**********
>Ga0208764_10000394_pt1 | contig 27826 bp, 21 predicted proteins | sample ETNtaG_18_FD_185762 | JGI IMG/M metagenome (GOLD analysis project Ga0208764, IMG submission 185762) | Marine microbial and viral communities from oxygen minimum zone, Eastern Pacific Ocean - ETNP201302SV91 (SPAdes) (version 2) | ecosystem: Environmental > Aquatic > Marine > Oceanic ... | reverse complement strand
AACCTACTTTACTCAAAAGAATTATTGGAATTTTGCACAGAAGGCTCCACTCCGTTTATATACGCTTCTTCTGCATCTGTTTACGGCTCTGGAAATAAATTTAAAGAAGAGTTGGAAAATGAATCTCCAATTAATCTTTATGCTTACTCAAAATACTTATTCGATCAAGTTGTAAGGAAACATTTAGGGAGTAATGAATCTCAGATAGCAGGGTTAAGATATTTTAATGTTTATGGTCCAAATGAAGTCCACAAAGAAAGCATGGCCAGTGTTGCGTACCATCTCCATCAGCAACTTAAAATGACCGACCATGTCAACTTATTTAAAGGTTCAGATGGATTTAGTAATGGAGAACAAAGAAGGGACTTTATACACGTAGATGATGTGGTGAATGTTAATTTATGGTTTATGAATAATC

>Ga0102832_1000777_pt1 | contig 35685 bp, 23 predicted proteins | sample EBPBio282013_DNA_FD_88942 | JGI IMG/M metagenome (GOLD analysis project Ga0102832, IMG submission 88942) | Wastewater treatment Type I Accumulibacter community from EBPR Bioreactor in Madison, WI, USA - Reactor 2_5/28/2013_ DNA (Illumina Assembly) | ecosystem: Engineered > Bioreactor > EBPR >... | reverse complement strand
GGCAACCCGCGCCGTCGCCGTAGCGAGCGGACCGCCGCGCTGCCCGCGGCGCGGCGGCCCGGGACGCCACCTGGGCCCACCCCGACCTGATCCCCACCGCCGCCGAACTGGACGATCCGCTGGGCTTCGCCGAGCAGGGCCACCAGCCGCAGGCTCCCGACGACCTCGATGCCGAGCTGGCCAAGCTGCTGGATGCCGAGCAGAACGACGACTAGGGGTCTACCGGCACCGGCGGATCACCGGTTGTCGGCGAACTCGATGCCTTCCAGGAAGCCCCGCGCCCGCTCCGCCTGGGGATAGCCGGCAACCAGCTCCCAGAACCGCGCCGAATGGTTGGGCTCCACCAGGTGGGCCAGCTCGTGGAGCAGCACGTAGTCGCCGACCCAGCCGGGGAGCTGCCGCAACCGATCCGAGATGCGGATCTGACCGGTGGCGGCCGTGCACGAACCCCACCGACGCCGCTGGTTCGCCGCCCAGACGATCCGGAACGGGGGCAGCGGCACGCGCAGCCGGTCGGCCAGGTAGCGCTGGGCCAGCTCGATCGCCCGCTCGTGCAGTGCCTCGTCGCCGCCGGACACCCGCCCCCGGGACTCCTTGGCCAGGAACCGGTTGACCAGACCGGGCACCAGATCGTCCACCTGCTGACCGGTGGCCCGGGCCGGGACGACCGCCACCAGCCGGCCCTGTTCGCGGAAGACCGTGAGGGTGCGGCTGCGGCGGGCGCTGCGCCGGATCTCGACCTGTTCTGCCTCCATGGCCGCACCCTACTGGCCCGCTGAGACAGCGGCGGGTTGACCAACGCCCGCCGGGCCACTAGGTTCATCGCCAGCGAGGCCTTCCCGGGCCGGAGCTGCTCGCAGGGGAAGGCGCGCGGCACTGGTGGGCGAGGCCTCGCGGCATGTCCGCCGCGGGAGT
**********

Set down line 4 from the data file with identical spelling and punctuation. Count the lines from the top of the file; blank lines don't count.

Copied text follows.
GGCAACCCGCGCCGTCGCCGTAGCGAGCGGACCGCCGCGCTGCCCGCGGCGCGGCGGCCCGGGACGCCACCTGGGCCCACCCCGACCTGATCCCCACCGCCGCCGAACTGGACGATCCGCTGGGCTTCGCCGAGCAGGGCCACCAGCCGCAGGCTCCCGACGACCTCGATGCCGAGCTGGCCAAGCTGCTGGATGCCGAGCAGAACGACGACTAGGGGTCTACCGGCACCGGCGGATCACCGGTTGTCGGCGAACTCGATGCCTTCCAGGAAGCCCCGCGCCCGCTCCGCCTGGGGATAGCCGGCAACCAGCTCCCAGAACCGCGCCGAATGGTTGGGCTCCACCAGGTGGGCCAGCTCGTGGAGCAGCACGTAGTCGCCGACCCAGCCGGGGAGCTGCCGCAACCGATCCGAGATGCGGATCTGACCGGTGGCGGCCGTGCACGAACCCCACCGACGCCGCTGGTTCGCCGCCCAGACGATCCGGAACGGGGGCAGCGGCACGCGCAGCCGGTCGGCCAGGTAGCGCTGGGCCAGCTCGATCGCCCGCTCGTGCAGTGCCTCGTCGCCGCCGGACACCCGCCCCCGGGACTCCTTGGCCAGGAACCGGTTGACCAGACCGGGCACCAGATCGTCCACCTGCTGACCGGTGGCCCGGGCCGGGACGACCGCCACCAGCCGGCCCTGTTCGCGGAAGACCGTGAGGGTGCGGCTGCGGCGGGCGCTGCGCCGGATCTCGACCTGTTCTGCCTCCATGGCCGCACCCTACTGGCCCGCTGAGACAGCGGCGGGTTGACCAACGCCCGCCGGGCCACTAGGTTCATCGCCAGCGAGGCCTTCCCGGGCCGGAGCTGCTCGCAGGGGAAGGCGCGCGGCACTGGTGGGCGAGGCCTCGCGGCATGTCCGCCGCGGGAGT